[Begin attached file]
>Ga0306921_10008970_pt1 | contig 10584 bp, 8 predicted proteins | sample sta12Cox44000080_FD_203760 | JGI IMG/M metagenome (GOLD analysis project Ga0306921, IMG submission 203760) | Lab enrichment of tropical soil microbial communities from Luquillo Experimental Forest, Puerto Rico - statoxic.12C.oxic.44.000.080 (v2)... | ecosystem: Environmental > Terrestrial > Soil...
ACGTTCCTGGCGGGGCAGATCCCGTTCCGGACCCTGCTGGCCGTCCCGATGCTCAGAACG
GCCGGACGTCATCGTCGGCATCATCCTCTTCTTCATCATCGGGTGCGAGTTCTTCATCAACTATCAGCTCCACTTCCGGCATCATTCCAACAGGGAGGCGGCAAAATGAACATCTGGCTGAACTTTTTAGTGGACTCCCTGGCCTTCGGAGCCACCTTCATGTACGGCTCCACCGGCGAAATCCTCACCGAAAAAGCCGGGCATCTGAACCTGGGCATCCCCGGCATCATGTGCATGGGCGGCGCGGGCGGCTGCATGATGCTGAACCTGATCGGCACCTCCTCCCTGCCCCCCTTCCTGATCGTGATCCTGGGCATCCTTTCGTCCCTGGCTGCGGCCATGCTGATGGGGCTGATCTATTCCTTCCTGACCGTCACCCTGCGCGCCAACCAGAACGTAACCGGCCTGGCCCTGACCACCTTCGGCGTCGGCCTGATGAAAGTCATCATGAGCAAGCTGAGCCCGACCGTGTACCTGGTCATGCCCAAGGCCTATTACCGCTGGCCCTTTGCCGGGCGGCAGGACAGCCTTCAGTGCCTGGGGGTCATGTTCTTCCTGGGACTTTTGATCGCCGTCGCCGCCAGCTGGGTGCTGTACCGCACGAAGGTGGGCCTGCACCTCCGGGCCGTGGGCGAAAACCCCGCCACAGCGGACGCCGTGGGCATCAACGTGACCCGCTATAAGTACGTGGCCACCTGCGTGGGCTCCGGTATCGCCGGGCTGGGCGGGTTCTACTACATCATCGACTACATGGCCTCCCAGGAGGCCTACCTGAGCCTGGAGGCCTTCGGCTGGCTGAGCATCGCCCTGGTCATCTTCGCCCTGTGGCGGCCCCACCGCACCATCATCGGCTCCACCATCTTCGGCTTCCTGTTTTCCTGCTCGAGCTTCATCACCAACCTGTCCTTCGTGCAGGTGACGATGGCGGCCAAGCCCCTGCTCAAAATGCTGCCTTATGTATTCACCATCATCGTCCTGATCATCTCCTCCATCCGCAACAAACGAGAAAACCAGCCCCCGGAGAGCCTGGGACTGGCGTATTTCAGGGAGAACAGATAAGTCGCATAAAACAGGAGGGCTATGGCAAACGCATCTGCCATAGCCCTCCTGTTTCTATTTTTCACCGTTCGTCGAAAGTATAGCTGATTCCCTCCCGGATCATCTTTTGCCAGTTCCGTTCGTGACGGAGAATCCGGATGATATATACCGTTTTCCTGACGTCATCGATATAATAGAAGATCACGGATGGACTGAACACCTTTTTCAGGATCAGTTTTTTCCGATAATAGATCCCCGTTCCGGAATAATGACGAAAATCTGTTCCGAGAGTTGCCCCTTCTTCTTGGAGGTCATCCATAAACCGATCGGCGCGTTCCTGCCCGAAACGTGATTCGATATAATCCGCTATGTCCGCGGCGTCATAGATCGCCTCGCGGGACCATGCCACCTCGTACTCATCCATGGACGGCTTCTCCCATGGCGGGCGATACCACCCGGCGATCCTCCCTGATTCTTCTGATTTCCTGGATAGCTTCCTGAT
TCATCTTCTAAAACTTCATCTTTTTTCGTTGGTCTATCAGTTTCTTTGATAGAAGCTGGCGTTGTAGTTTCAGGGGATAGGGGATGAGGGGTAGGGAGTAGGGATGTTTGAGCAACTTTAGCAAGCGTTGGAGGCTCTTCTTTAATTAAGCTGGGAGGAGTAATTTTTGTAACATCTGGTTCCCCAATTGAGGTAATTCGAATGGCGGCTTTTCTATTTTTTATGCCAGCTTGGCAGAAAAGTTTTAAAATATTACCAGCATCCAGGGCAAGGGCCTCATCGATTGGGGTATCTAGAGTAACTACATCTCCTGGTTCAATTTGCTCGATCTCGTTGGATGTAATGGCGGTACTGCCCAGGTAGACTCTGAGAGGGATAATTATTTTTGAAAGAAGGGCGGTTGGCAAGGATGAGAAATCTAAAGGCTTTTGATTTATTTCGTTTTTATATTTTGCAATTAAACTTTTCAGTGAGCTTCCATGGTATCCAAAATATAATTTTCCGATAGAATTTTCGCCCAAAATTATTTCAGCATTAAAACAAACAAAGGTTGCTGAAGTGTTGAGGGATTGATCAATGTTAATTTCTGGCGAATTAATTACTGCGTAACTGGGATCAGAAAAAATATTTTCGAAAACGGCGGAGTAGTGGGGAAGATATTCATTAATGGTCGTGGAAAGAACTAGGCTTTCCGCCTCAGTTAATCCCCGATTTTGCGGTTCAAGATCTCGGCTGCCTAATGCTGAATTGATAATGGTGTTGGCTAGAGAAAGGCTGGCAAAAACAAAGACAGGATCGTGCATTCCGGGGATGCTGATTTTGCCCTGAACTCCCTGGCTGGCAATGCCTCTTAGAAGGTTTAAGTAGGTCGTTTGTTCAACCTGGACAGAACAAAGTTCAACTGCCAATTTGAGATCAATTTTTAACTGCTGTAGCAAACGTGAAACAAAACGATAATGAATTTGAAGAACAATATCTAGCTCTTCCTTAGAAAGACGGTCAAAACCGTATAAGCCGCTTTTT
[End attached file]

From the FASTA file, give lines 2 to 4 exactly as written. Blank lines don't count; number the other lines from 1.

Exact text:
ACGTTCCTGGCGGGGCAGATCCCGTTCCGGACCCTGCTGGCCGTCCCGATGCTCAGAACG
GCCGGACGTCATCGTCGGCATCATCCTCTTCTTCATCATCGGGTGCGAGTTCTTCATCAACTATCAGCTCCACTTCCGGCATCATTCCAACAGGGAGGCGGCAAAATGAACATCTGGCTGAACTTTTTAGTGGACTCCCTGGCCTTCGGAGCCACCTTCATGTACGGCTCCACCGGCGAAATCCTCACCGAAAAAGCCGGGCATCTGAACCTGGGCATCCCCGGCATCATGTGCATGGGCGGCGCGGGCGGCTGCATGATGCTGAACCTGATCGGCACCTCCTCCCTGCCCCCCTTCCTGATCGTGATCCTGGGCATCCTTTCGTCCCTGGCTGCGGCCATGCTGATGGGGCTGATCTATTCCTTCCTGACCGTCACCCTGCGCGCCAACCAGAACGTAACCGGCCTGGCCCTGACCACCTTCGGCGTCGGCCTGATGAAAGTCATCATGAGCAAGCTGAGCCCGACCGTGTACCTGGTCATGCCCAAGGCCTATTACCGCTGGCCCTTTGCCGGGCGGCAGGACAGCCTTCAGTGCCTGGGGGTCATGTTCTTCCTGGGACTTTTGATCGCCGTCGCCGCCAGCTGGGTGCTGTACCGCACGAAGGTGGGCCTGCACCTCCGGGCCGTGGGCGAAAACCCCGCCACAGCGGACGCCGTGGGCATCAACGTGACCCGCTATAAGTACGTGGCCACCTGCGTGGGCTCCGGTATCGCCGGGCTGGGCGGGTTCTACTACATCATCGACTACATGGCCTCCCAGGAGGCCTACCTGAGCCTGGAGGCCTTCGGCTGGCTGAGCATCGCCCTGGTCATCTTCGCCCTGTGGCGGCCCCACCGCACCATCATCGGCTCCACCATCTTCGGCTTCCTGTTTTCCTGCTCGAGCTTCATCACCAACCTGTCCTTCGTGCAGGTGACGATGGCGGCCAAGCCCCTGCTCAAAATGCTGCCTTATGTATTCACCATCATCGTCCTGATCATCTCCTCCATCCGCAACAAACGAGAAAACCAGCCCCCGGAGAGCCTGGGACTGGCGTATTTCAGGGAGAACAGATAAGTCGCATAAAACAGGAGGGCTATGGCAAACGCATCTGCCATAGCCCTCCTGTTTCTATTTTTCACCGTTCGTCGAAAGTATAGCTGATTCCCTCCCGGATCATCTTTTGCCAGTTCCGTTCGTGACGGAGAATCCGGATGATATATACCGTTTTCCTGACGTCATCGATATAATAGAAGATCACGGATGGACTGAACACCTTTTTCAGGATCAGTTTTTTCCGATAATAGATCCCCGTTCCGGAATAATGACGAAAATCTGTTCCGAGAGTTGCCCCTTCTTCTTGGAGGTCATCCATAAACCGATCGGCGCGTTCCTGCCCGAAACGTGATTCGATATAATCCGCTATGTCCGCGGCGTCATAGATCGCCTCGCGGGACCATGCCACCTCGTACTCATCCATGGACGGCTTCTCCCATGGCGGGCGATACCACCCGGCGATCCTCCCTGATTCTTCTGATTTCCTGGATAGCTTCCTGAT
TCATCTTCTAAAACTTCATCTTTTTTCGTTGGTCTATCAGTTTCTTTGATAGAAGCTGGCGTTGTAGTTTCAGGGGATAGGGGATGAGGGGTAGGGAGTAGGGATGTTTGAGCAACTTTAGCAAGCGTTGGAGGCTCTTCTTTAATTAAGCTGGGAGGAGTAATTTTTGTAACATCTGGTTCCCCAATTGAGGTAATTCGAATGGCGGCTTTTCTATTTTTTATGCCAGCTTGGCAGAAAAGTTTTAAAATATTACCAGCATCCAGGGCAAGGGCCTCATCGATTGGGGTATCTAGAGTAACTACATCTCCTGGTTCAATTTGCTCGATCTCGTTGGATGTAATGGCGGTACTGCCCAGGTAGACTCTGAGAGGGATAATTATTTTTGAAAGAAGGGCGGTTGGCAAGGATGAGAAATCTAAAGGCTTTTGATTTATTTCGTTTTTATATTTTGCAATTAAACTTTTCAGTGAGCTTCCATGGTATCCAAAATATAATTTTCCGATAGAATTTTCGCCCAAAATTATTTCAGCATTAAAACAAACAAAGGTTGCTGAAGTGTTGAGGGATTGATCAATGTTAATTTCTGGCGAATTAATTACTGCGTAACTGGGATCAGAAAAAATATTTTCGAAAACGGCGGAGTAGTGGGGAAGATATTCATTAATGGTCGTGGAAAGAACTAGGCTTTCCGCCTCAGTTAATCCCCGATTTTGCGGTTCAAGATCTCGGCTGCCTAATGCTGAATTGATAATGGTGTTGGCTAGAGAAAGGCTGGCAAAAACAAAGACAGGATCGTGCATTCCGGGGATGCTGATTTTGCCCTGAACTCCCTGGCTGGCAATGCCTCTTAGAAGGTTTAAGTAGGTCGTTTGTTCAACCTGGACAGAACAAAGTTCAACTGCCAATTTGAGATCAATTTTTAACTGCTGTAGCAAACGTGAAACAAAACGATAATGAATTTGAAGAACAATATCTAGCTCTTCCTTAGAAAGACGGTCAAAACCGTATAAGCCGCTTTTT